Fourteen people arrested in violent protests after Spanish rapper jailed

Fourteen People Arrested In Violent Protests After Spanish Rapper Jailed
Spain Rapper, © AP/Press Association Images
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By Associated Press Reporter

Fourteen people have been arrested in violent street protests in several cities in Spain following the arrest of rap artist Pablo Hasel.

The rapper had barricaded himself in a university with dozens of supporters to avoid prison and defend his fight for free speech.

Some 33 people were treated for injuries in the disturbances, emergency services said on Wednesday.

Thousands of protesters set bins on fire and threw rocks at police in Barcelona, in the northeast of the country.

Pablo Hasel supporters demonstrate in Barcelona (Emilio Morenatti/AP)

Meanwhile, several shops and a bank were damaged amid chaotic scenes on one of the city’s main streets.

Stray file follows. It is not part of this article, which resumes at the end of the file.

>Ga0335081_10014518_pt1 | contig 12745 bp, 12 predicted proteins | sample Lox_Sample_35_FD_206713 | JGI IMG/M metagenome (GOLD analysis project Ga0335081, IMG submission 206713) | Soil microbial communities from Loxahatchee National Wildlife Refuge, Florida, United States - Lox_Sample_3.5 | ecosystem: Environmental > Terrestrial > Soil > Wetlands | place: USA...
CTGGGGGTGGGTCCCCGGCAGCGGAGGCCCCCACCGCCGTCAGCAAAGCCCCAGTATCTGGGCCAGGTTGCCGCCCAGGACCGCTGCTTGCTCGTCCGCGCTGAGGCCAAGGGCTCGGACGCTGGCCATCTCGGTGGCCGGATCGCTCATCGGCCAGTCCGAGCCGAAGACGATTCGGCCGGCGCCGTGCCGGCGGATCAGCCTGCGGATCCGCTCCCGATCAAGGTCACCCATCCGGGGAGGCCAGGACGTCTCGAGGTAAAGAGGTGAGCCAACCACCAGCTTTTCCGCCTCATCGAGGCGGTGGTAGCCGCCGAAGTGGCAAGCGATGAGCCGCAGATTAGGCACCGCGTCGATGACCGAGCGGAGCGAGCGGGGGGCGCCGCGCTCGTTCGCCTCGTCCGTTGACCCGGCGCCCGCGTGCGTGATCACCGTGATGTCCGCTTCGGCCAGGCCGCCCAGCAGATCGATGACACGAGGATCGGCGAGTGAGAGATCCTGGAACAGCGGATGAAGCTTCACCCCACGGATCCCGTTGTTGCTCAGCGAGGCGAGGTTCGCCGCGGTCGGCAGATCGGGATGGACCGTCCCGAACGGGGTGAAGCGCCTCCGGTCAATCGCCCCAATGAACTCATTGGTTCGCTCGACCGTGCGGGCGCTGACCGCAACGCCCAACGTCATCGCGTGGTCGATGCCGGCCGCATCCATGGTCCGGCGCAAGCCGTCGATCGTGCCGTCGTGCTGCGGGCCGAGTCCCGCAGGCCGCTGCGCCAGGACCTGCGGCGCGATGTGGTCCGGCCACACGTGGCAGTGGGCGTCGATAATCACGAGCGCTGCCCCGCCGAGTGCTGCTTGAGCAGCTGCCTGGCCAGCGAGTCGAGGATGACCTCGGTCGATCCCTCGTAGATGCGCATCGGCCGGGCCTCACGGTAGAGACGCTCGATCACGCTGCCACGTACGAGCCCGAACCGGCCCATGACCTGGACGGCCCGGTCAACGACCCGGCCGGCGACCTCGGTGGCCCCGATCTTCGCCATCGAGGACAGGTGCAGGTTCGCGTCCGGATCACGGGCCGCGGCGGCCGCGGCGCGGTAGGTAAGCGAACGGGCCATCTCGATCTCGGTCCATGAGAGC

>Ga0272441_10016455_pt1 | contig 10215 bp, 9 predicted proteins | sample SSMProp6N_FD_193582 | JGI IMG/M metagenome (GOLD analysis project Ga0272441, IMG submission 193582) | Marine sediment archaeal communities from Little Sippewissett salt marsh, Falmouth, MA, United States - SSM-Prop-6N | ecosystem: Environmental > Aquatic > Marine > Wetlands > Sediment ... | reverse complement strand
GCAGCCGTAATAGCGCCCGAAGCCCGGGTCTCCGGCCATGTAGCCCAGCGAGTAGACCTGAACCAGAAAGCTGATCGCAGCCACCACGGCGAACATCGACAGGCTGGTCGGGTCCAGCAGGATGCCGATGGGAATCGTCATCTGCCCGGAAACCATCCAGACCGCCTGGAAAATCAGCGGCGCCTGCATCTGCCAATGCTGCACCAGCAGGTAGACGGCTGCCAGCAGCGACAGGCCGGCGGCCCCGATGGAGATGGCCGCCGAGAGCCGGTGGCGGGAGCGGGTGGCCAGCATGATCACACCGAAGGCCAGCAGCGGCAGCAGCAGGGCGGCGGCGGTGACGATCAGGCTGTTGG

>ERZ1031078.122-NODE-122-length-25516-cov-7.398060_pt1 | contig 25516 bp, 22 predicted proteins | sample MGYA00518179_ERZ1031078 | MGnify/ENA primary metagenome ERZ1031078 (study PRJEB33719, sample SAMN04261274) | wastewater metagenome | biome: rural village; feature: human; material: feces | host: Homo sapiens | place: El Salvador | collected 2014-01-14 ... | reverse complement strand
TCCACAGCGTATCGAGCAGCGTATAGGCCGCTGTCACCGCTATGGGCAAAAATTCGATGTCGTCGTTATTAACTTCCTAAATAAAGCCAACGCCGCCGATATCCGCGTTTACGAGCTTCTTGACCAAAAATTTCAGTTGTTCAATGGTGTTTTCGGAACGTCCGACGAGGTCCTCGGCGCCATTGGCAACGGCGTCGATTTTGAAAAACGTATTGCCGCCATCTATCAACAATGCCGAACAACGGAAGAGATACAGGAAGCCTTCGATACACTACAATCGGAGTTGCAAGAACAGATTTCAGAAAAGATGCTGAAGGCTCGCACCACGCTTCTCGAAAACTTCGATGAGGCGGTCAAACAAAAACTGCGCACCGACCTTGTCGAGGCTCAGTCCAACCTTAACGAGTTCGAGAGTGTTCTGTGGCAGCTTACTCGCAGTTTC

Spanish National Television said city authorities were estimating the damage at 70,000 euro (£60,938).

Smaller demonstrations took place in other Spanish cities, while further protests were planned for Wednesday.


A 24-hour standoff between police and Hasel ended early on Tuesday when anti-riot officers arrested him in Lleida University in the northeast of the country.

He was taken to prison to serve a nine-month sentence for insulting the monarchy and glorifying terrorism in a song about former King Juan Carlos I and in 64 tweets.

Thousands of protesters set bins on fire and threw rocks at police (Emilio Morenatti/AP)

His case has drawn much attention, with many artists, celebrities and politicians showing their support and demanding a change to the country’s so-called “gag law”.

Spain’s left-wing coalition government said last week that it planned to change the country’s criminal code to eliminate prison terms for offences involving freedom of expression.

The rapper has previously faced charges for assault, praising armed extremist groups, breaking into private premises and insulting the monarchy.

Amnesty International said Hasel’s case was the latest in a string of trials of artists and social media personalities in Spain under its 2015 Public Security Law, which was put into effect by a conservative government.

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